Charles E. McGarry’s second crime novel, The Shadow of the Black Earl, adds a supernatural twist to Scotland’s detective scene. Leo Moran, the protagonist, a private detective from Glasgow, visits Biggnarbriggs Hall after the death of a friend. The country hall belongs to Leo’s close friends, the prestigious Fordyce Greatorix and his sister Evelyn, setting the murder mystery deep in rural Scotland and refreshingly outwith the grip of the familiar crime-ridden city. Blessed with the supernatural ability of darna shelladh (a literal Gaelic translation of ‘second sight’), Leo Moran experiences visions of terrible events both past and present. Whilst visiting his friends, he receives a distressing premonition regarding a young woman who subsequently goes missing. To make matters worse, her disappearance mirrors that of another young woman who disappeared thirty years earlier. Are these disappearances connected? Leo Moran intends to find out.
One reads the book tentatively at first, unsure of the period the novel is set. The terms ‘old stick’, and ‘Rolls-Royce’ seem to place the story securely in the 1950s until the ring of a mobile phone thrusts the reader into the twenty-first century. Indeed, throughout his novel, McGarry skillfully interweaves the old and new, evoking a bygone era within the setting of the present day. He places an ancient Highland world within a modern-day detective drama, juxtaposing the supernatural with cold hard crime. This ability to be dark and dated, where the reader forgets their whereabouts only to be pulled into the current technological age, is what makes this novel such a success. Although at times disjointing, McGarry achieves an uncanny sense of the coexistence of both the past and present. Merging folklore, myths, and pagans with today’s concerns, he creates a feeling of insecure temporality. This unsettling feeling that the past haunts us – or perhaps the scarier notion that we are not so distanced from it – pervades McGarry’s novel.
Masonic rites, promiscuous women in the wilderness, and witchcraft feature in this enchanting novel. And Moran is not your typical Tartan Noir detective: he engages with a distant upper class in a way that is uncommon in today’s gritty crime fiction. He is also not afraid to embrace romantic opportunities when they arise. Similarly, his tense relationship with the police compels him to pursue his visions alone, meaning he often seeks allies in people, stories, and myths. As a detective that knows more than he can interpret, he calls into question the relationship between the undiscovered and the unexplainable, the unknown and the yet-to-be-discovered.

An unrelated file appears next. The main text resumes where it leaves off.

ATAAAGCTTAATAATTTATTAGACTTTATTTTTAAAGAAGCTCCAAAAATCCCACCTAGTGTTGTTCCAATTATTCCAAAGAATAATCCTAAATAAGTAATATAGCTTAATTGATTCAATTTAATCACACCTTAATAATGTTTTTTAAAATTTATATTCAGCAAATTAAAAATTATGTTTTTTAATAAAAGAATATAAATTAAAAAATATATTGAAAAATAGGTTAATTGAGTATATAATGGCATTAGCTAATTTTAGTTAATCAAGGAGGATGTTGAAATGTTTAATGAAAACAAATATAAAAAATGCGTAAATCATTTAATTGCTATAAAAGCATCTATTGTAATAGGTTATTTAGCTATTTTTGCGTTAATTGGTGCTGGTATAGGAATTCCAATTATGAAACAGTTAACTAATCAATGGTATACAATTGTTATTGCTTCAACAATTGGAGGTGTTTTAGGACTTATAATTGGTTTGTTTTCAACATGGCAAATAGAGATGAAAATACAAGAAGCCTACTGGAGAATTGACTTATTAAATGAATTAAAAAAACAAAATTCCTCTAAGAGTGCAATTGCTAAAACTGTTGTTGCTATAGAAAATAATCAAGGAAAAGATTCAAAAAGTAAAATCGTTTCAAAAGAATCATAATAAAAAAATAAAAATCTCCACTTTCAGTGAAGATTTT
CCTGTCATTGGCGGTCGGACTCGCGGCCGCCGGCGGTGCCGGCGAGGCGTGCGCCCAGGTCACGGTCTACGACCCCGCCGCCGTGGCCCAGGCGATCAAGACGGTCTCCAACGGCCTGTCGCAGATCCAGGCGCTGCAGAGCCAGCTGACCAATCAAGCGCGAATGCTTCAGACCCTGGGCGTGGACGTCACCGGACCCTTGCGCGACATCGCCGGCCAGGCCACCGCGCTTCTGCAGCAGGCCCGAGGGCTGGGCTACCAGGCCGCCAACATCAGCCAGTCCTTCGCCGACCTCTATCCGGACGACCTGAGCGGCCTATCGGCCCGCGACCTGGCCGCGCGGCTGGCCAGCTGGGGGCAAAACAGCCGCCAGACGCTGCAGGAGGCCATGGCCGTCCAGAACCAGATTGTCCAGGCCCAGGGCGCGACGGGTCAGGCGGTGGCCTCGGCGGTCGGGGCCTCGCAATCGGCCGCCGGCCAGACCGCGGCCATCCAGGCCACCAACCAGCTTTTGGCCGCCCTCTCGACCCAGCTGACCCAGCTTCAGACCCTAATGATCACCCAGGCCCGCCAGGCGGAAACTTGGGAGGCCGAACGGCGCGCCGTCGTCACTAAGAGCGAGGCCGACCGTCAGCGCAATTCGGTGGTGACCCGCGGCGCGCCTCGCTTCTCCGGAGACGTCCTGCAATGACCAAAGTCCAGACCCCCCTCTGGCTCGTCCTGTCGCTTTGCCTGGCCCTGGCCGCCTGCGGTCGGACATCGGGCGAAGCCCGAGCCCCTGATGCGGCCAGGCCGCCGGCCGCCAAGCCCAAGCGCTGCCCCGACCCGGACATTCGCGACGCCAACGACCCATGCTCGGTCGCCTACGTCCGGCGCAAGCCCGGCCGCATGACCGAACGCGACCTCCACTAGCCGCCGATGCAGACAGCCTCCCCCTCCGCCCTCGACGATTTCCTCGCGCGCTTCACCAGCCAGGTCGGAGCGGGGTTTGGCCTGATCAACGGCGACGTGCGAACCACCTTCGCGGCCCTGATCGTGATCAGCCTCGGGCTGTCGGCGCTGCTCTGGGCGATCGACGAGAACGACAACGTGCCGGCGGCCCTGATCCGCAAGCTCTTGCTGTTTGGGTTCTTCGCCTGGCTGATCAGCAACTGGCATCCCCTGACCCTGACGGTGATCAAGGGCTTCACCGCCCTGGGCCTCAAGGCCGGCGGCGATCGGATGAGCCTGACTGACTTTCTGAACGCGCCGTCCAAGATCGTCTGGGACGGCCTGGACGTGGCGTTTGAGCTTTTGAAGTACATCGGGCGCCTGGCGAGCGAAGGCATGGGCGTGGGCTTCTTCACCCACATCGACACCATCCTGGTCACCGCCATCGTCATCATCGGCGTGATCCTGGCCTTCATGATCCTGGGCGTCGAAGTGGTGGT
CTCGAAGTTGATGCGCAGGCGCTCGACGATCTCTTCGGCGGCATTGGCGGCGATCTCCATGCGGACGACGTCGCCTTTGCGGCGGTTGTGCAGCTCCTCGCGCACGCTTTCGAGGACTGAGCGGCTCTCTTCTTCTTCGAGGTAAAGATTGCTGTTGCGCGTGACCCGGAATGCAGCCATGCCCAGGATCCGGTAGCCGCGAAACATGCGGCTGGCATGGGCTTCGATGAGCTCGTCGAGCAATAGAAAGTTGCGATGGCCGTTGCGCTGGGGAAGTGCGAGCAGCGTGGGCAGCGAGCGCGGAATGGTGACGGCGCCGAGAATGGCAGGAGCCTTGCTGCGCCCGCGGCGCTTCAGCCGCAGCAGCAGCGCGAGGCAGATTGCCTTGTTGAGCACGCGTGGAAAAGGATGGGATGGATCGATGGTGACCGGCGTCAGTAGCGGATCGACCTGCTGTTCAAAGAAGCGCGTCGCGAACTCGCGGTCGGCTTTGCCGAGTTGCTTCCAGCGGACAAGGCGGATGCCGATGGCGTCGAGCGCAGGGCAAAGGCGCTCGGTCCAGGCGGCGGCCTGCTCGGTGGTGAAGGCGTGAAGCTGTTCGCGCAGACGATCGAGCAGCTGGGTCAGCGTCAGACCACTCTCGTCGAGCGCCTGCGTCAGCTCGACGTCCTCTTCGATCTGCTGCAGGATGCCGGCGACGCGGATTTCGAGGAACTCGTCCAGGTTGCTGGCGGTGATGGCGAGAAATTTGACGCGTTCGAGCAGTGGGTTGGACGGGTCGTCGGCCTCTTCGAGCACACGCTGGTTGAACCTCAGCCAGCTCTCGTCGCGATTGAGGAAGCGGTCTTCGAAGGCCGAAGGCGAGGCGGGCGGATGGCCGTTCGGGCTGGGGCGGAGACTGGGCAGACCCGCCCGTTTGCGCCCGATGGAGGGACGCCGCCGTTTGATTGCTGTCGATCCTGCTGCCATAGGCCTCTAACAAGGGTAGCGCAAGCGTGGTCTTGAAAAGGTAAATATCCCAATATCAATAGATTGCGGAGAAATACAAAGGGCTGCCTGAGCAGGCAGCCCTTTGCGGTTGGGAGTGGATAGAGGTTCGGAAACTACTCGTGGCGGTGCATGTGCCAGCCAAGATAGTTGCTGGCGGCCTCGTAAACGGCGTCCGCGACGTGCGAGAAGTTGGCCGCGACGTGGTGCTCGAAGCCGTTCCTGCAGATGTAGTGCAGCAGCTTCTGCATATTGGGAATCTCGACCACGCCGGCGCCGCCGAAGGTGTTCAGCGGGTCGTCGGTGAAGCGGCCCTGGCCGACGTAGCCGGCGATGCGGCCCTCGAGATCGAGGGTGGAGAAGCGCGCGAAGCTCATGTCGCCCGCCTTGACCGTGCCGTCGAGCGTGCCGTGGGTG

What follows is a paranoid folk-horror plot where you are expected to suspect everyone (including the dead). Everyone has the means, motive, and opportunity to be the murderer. Yet, despite this heightened tension, The Shadow of the Black Earl does not seem contrived. McGarry has mastered the fine art of balance, and the fast-paced moments of realisation and revelation are mixed with peaceful walks through the landscape and personal encounters with characters in their natural habitats. Although it can be unnerving, this balance gives the book a stillness not often seen in the world of Scottish crime fiction.
The Shadow of the Black Earl by Charles E. McGarry is published by Birlinn, 2018.